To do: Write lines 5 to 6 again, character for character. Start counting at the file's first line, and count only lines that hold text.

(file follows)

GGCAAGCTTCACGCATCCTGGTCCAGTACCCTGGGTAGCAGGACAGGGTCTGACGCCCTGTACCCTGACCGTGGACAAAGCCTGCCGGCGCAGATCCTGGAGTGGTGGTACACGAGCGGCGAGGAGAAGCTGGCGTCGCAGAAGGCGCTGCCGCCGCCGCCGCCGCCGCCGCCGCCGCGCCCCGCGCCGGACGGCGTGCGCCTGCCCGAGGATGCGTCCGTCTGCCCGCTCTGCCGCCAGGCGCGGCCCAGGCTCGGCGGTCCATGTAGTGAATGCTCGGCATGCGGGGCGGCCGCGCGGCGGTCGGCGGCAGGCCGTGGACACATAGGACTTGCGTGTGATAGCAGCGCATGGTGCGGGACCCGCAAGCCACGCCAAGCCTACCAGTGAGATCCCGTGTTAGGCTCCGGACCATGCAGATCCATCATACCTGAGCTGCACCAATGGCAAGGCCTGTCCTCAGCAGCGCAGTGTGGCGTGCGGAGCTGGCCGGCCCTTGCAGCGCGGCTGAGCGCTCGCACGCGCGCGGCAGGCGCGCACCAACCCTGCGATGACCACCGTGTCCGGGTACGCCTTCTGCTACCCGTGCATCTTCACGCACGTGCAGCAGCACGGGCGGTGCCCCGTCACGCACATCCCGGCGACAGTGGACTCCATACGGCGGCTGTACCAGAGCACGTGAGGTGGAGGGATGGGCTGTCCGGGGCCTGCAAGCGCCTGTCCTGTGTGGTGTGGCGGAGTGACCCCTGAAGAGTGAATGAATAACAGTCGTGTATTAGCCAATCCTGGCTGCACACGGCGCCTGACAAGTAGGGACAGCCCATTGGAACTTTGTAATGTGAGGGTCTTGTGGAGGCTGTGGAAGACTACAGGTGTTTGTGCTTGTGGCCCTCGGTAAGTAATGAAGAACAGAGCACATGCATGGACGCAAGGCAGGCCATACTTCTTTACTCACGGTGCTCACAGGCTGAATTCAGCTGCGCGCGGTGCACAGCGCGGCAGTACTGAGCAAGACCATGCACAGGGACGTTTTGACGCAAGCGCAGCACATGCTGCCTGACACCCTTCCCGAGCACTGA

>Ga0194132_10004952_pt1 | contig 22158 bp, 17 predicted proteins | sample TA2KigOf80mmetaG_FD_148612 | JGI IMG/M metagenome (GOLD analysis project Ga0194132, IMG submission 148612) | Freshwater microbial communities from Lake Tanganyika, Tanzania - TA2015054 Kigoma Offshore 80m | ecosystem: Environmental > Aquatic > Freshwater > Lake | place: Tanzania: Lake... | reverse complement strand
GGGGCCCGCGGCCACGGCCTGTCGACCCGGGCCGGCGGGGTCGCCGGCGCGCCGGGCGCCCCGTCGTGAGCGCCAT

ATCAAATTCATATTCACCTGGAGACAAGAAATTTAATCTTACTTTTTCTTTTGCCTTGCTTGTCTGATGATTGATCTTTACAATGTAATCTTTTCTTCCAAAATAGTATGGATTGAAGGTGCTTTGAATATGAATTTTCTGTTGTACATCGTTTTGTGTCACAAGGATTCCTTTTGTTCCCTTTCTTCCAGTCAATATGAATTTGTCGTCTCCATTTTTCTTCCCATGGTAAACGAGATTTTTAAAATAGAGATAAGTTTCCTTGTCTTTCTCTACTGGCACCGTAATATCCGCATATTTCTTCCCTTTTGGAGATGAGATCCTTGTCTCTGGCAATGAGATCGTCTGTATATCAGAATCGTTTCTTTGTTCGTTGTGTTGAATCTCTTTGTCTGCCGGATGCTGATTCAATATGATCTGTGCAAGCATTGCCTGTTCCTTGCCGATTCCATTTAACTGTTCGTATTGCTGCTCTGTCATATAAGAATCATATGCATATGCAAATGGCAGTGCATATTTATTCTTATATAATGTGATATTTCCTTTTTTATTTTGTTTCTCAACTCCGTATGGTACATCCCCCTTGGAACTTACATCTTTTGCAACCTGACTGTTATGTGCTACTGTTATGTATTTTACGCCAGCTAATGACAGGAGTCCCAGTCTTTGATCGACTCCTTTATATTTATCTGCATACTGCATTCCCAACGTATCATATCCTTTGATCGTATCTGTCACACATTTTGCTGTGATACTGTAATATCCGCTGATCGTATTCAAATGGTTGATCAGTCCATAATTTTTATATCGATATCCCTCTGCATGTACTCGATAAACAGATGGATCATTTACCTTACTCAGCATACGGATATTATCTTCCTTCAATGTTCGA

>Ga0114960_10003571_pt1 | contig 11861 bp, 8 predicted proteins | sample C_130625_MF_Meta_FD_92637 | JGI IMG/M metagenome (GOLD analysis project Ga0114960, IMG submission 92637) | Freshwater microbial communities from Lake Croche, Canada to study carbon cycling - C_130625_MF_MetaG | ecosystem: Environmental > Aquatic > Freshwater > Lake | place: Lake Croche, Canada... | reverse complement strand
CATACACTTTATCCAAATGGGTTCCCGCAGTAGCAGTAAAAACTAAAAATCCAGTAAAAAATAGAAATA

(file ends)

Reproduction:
>Ga0114960_10003571_pt1 | contig 11861 bp, 8 predicted proteins | sample C_130625_MF_Meta_FD_92637 | JGI IMG/M metagenome (GOLD analysis project Ga0114960, IMG submission 92637) | Freshwater microbial communities from Lake Croche, Canada to study carbon cycling - C_130625_MF_MetaG | ecosystem: Environmental > Aquatic > Freshwater > Lake | place: Lake Croche, Canada... | reverse complement strand
CATACACTTTATCCAAATGGGTTCCCGCAGTAGCAGTAAAAACTAAAAATCCAGTAAAAAATAGAAATA